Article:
Particle Physics Theory
The Particle Physics Theory Group performs world class research on fundamental particles and their interactions. We are interested in phenomena that can be probed at current and next generation particle colliders, such as the Large Hadron Collider (LHC), SuperKEKB, and International Linear Collider (ILC). We use our current model of particle physics, the Standard Model, to make predictions that can be tested by our experimental colleagues. We also examine models of exotic new physics beyond the Standard Model.
In particular, we focus on the behaviour of the strong force as described by Quantum Chromodynamics, both at high energies (via perturbation theory) and at low energies (via lattice QCD); the physics of the Higgs boson; and models beyond the Standard Model such as supersymmetry, extra dimensions, and little Higgs. More information is available in the Research section.
If you are considering postgraduate study and would like to learn more about opportunities in Particle Physics Theory at Glasgow, please take a look here: Join Us
To apply for an externally funded post-doctoral research fellowship, e.g. via the STFC or a Royal Society University Research Fellowship and would like our support, please contact a member of our Academic Staff.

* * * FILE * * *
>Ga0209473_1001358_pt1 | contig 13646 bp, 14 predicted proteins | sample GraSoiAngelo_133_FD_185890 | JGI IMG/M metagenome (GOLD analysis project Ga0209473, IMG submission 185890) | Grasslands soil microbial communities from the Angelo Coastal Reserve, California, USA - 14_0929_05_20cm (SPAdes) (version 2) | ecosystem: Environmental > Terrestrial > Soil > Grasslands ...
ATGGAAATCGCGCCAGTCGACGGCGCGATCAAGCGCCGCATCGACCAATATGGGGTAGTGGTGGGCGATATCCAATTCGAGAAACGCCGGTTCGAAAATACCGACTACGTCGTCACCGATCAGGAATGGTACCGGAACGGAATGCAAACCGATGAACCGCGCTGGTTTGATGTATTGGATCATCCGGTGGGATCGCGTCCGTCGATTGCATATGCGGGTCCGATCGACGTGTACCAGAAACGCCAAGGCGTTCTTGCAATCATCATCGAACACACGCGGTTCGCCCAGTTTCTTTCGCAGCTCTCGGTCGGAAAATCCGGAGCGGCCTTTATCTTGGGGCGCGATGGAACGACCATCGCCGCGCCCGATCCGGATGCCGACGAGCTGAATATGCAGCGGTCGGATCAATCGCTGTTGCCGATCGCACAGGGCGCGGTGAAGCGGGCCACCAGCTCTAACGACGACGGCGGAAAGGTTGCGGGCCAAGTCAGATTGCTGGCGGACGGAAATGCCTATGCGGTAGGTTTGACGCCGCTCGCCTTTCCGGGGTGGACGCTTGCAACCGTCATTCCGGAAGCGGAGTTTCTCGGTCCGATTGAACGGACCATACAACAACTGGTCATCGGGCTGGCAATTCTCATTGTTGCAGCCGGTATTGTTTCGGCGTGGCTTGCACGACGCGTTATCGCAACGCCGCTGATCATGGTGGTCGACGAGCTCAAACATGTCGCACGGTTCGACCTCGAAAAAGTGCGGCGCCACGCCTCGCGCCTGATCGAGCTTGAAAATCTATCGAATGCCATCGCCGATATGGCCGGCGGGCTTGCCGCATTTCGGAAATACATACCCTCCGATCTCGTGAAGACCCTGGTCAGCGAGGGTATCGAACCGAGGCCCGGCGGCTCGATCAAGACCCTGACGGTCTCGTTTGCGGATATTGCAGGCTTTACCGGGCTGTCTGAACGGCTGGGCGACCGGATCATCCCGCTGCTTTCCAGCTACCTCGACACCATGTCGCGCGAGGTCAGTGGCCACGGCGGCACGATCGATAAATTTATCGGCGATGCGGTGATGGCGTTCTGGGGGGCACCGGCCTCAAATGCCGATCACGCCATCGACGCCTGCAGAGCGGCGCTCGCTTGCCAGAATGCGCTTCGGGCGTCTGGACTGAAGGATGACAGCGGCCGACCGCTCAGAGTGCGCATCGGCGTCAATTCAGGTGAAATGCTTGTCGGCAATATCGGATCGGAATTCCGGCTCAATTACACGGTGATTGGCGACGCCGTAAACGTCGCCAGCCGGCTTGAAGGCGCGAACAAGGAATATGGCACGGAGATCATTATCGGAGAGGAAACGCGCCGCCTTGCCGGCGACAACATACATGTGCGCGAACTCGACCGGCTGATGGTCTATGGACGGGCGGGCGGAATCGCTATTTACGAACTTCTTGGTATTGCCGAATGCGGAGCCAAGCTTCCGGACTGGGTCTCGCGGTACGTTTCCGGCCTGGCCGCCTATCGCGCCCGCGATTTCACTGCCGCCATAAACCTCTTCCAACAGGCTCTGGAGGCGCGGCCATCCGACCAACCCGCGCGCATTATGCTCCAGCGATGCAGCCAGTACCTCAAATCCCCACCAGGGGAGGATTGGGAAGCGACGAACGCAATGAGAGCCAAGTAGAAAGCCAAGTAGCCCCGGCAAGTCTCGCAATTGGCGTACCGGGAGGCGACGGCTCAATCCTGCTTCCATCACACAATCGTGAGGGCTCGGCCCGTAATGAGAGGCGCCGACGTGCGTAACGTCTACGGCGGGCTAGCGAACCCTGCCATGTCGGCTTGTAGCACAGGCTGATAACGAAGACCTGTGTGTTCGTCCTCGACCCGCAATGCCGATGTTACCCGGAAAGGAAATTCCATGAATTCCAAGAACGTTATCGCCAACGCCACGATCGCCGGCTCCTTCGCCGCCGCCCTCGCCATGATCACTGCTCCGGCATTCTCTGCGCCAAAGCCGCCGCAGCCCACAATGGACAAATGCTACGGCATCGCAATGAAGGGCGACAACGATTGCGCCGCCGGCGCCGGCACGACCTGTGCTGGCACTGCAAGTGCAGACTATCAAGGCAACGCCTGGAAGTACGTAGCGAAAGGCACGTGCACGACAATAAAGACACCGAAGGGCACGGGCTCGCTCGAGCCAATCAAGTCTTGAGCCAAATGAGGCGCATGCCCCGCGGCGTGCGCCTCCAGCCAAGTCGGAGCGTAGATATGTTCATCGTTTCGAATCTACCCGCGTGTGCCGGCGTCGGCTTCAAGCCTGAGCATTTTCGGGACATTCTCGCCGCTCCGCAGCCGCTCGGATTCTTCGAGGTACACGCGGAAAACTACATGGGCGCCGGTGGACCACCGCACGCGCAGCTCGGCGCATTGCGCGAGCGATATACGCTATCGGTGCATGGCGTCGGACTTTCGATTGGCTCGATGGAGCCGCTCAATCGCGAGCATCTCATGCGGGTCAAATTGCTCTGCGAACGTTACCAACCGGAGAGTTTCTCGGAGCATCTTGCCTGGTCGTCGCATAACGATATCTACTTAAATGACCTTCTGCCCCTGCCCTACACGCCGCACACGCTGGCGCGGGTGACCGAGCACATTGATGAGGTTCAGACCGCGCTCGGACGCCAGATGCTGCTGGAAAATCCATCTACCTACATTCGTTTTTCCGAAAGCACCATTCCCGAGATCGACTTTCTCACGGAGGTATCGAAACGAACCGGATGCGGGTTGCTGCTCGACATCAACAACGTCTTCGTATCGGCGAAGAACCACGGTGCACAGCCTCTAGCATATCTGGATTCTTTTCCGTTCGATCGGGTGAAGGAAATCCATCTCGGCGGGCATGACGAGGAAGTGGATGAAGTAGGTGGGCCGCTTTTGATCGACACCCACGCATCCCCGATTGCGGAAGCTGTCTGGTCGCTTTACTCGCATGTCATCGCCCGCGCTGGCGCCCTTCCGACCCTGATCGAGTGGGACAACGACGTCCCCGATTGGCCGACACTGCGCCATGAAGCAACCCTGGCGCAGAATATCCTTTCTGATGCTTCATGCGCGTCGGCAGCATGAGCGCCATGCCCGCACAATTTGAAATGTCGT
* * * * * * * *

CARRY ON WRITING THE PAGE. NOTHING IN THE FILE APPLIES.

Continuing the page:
We are part of the Scottish Universities Physics Alliance (SUPA), funded by the Scottish Higher Education Funding Council. The particle physics theme promotes enhanced collaboration beetween the theory and experimental groups in Glasgow and Edinburgh, with a joint training programme for graduate students and regular physics meetings.
We are members of the international HPQCD collaboration, utilising STFC's integrated supercomputing facility DiRAC to perform world-leading HPC-based research on lattice gauge theory. We also work with the California Lattice (CalLat) collaboration, using one of the most powerfuld supercomputers in the world (Summit, maintained by the US DOE at Oak Ridge National Laboratory) to calculate fundamental properties of the nucleon relevant to neutrino experiments (including DUNE and T2K), direct dark matter searches, and resolving the current tensions in experimental measurements of the proton charge radius and the neutron lifetime.